Welcome at my place!
The song we will sing for you now is amazing, but also very difficult: Bog Down in the Valley-o.
Can you sing along?
In writing the lyrics to “Lord of the Dance” in 1963,
Sydney Carter was inspired partly by Jesus, but also partly by a statue of the Hindu God Shiva as Nataraja (Shiva’s dancing pose) which sat on his desk, and was partly intending simply to give tribute to Shaker music. He later stated, “I did not think the churches would like it at all. I thought many people would find it pretty far flown, probably heretical and anyway dubiously Christian. But in fact people did sing it and, unknown to me, it touched a chord … Anyway, it’s the sort of Christianity I believe in.”
One Jig and two reels: “The Blarney Pilgrim”, “Father Kelly” & “Pinch of Snuff”
“The Blarney Pilgrim”:This jig is a popular tune at Irish sessions. It seems to be especially popular under fiddle players, but is equally nice to play on tin whistle or any other instrument. The title of this jig is referring to The Blarney stone, a block of limestone built into the walls of Blarney Castle, located close to Cork, Ireland. The legend goes that kissing the stone endows the kisser with the gift of the gab, meaning giving the ability to speak freely and in a way people want to listen to you and believe you. The stone attracts people from all over the world.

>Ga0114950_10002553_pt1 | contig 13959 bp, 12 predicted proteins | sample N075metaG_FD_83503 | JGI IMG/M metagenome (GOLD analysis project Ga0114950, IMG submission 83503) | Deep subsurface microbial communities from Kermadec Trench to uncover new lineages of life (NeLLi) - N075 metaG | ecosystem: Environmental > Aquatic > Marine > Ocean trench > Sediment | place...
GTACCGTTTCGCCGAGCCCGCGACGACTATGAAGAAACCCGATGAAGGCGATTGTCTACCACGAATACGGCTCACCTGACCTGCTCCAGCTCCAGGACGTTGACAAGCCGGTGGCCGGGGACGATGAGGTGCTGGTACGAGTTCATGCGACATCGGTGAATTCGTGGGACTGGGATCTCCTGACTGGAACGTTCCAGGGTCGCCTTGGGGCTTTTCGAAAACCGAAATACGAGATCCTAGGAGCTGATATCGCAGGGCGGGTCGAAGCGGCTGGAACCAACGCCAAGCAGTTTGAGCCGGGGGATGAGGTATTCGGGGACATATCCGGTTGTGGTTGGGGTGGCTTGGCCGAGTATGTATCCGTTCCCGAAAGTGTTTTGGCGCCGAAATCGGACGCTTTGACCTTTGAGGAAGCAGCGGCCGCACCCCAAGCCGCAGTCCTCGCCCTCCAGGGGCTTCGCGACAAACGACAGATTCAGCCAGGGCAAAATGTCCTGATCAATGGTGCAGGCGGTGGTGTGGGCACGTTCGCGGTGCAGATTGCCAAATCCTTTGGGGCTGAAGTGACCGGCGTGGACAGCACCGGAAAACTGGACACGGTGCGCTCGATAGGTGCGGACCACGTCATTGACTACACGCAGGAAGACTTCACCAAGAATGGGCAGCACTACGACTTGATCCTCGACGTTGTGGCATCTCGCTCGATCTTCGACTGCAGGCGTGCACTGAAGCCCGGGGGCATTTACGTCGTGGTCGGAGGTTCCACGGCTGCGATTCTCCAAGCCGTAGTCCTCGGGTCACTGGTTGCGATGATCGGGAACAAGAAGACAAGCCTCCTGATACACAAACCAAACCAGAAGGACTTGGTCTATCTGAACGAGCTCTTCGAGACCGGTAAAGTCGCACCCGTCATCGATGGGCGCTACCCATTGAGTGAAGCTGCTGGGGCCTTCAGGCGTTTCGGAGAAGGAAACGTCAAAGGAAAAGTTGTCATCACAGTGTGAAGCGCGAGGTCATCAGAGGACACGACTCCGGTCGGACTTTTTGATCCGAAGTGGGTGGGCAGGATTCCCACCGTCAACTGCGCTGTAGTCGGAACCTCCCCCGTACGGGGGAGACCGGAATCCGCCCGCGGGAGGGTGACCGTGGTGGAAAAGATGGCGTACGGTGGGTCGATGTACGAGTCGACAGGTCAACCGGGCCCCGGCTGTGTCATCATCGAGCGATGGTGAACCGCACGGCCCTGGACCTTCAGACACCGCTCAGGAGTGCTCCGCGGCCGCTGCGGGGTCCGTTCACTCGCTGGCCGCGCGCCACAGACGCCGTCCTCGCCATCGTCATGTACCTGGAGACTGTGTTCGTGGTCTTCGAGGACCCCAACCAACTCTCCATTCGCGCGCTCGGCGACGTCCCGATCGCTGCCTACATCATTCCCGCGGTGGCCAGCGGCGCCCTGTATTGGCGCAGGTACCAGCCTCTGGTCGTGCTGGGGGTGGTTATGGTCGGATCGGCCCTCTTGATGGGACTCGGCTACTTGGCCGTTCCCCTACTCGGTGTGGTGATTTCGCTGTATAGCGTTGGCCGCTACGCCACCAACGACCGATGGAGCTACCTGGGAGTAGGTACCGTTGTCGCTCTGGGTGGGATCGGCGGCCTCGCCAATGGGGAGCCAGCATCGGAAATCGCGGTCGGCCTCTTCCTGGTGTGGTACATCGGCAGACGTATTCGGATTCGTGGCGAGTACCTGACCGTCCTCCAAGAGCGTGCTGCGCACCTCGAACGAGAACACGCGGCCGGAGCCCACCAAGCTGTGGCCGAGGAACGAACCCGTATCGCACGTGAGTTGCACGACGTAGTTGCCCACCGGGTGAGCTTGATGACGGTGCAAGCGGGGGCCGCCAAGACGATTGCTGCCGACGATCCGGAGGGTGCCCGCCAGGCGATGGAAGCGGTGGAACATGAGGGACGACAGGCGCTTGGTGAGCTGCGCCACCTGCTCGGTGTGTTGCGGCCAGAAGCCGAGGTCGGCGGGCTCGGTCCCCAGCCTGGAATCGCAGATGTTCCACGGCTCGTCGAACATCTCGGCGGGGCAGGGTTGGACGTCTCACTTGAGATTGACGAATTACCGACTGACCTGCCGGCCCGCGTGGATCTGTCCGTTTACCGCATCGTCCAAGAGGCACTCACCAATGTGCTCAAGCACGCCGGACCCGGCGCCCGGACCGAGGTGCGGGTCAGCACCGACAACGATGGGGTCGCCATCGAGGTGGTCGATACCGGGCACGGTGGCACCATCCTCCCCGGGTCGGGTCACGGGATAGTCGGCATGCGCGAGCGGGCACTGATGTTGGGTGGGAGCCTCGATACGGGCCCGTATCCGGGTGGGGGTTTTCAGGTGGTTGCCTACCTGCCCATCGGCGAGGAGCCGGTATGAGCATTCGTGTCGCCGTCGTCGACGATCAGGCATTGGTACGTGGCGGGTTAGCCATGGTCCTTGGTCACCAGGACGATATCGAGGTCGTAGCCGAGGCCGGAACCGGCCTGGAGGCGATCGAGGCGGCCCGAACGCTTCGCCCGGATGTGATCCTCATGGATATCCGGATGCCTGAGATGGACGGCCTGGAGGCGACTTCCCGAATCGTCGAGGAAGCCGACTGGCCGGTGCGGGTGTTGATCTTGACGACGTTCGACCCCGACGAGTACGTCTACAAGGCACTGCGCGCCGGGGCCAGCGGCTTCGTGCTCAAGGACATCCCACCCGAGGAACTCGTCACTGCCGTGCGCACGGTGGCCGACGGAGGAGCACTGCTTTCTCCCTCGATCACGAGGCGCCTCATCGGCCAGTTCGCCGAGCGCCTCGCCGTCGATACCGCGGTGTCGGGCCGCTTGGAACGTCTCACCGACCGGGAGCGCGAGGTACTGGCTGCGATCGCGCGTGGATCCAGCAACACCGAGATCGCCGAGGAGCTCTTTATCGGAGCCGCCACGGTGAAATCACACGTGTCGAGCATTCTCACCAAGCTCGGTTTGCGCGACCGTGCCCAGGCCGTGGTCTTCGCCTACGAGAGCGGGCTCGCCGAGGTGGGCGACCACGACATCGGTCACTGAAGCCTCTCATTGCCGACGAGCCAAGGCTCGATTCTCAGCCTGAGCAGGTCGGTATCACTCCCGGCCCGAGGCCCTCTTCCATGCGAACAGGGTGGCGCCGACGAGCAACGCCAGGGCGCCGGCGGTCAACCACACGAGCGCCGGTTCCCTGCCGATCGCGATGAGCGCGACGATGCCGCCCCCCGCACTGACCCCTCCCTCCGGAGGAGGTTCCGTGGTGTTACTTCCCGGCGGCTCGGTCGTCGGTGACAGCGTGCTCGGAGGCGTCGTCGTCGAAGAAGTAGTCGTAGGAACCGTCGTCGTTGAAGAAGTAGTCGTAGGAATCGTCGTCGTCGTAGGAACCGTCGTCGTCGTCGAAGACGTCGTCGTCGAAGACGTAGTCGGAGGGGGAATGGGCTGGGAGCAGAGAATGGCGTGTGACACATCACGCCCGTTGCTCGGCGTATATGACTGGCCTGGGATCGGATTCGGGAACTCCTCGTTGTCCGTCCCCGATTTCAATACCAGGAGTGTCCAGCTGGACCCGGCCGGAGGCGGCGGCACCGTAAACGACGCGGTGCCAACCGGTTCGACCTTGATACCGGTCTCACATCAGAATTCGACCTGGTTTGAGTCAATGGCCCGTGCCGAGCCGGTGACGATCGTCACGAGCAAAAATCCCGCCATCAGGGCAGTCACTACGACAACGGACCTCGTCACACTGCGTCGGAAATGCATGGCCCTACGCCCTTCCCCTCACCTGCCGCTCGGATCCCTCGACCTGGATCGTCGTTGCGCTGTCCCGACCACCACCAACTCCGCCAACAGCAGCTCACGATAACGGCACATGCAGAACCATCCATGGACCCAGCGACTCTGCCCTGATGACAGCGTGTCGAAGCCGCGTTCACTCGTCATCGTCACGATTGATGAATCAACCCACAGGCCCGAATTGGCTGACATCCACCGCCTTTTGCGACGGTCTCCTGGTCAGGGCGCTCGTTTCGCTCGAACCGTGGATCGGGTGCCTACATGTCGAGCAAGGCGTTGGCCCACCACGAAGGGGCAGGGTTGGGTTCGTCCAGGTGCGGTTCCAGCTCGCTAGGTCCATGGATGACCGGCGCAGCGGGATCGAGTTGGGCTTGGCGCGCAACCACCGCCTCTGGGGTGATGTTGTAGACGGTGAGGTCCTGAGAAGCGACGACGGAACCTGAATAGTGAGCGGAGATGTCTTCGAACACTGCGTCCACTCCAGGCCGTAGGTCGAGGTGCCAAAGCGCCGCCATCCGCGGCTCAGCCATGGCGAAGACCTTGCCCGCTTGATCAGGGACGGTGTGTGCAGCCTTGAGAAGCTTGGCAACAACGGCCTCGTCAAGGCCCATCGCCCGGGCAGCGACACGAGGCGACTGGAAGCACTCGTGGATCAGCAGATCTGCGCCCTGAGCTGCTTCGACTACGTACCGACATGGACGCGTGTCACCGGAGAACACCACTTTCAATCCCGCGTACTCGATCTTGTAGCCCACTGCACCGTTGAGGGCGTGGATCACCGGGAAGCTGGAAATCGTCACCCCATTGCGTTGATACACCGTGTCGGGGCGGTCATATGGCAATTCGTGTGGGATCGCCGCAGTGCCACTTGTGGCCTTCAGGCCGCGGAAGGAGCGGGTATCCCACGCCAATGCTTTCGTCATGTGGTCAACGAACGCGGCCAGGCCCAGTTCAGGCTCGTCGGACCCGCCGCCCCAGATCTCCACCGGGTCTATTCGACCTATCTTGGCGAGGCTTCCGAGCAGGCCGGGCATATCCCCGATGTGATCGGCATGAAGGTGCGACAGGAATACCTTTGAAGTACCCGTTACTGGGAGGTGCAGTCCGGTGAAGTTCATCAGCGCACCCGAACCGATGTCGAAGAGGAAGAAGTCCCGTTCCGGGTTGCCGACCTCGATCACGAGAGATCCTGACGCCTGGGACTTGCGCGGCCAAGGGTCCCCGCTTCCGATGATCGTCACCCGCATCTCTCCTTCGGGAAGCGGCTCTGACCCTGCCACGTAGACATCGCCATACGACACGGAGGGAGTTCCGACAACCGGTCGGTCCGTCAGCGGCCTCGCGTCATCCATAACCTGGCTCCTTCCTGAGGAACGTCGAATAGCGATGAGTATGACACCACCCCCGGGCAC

“Father Kelly’s Reel” in G is yet another tune that is played in sessions around the globe. Father P. J. Kelly (1926 – March 25, 2006) named this tune “The Rossmore Jetty” after the pier on the river Shannon near his hometown of Woodford in East Galway. This tune is also called “Father Kelly’s #1.” He was an accordionist, composer, and missionary in Fiji, Australia and Pakistan.
“Pinch of Snuff”: Known as a northern Irish reel, and especially one from County Donegal where it is particularly popular. Caoimhin Mac Aoidh (1994) recounts the origins of the tune in the faerie folklore of Donegal (Seamus Ennis appears to have told the same story). It seems that the fairies were trying to abduct a bride at a wedding in the Teelin, southwest Donegal, area by trying to trick her into uttering the magic words which would bind her to them and seal her fate. As luck would have it, hiding in the rafters was a young man who had been her suitor, but whom had lost in the bid for her hand. He saw what was about to happen to his still-beloved (who was dancing below), and from his high hiding place he thought to shake down some snuff upon her. The bride breathed it in, sneezed, and was greeted with a polite chorus of “Dia agus Muire dhuit” (God and Mary bless you) from members of the wedding party. This was anathema to the fairies, who took flight. The tune the fiddlers were playing while the bride was dancing at the time of her rescue was dubbed “The Pinch of Snuff.”
The last song in my garden
“Dunmore Lassies” is played on the “Low Whistle”: mysterious and one of my favourites!
I think the atmosphere goes very well with this song.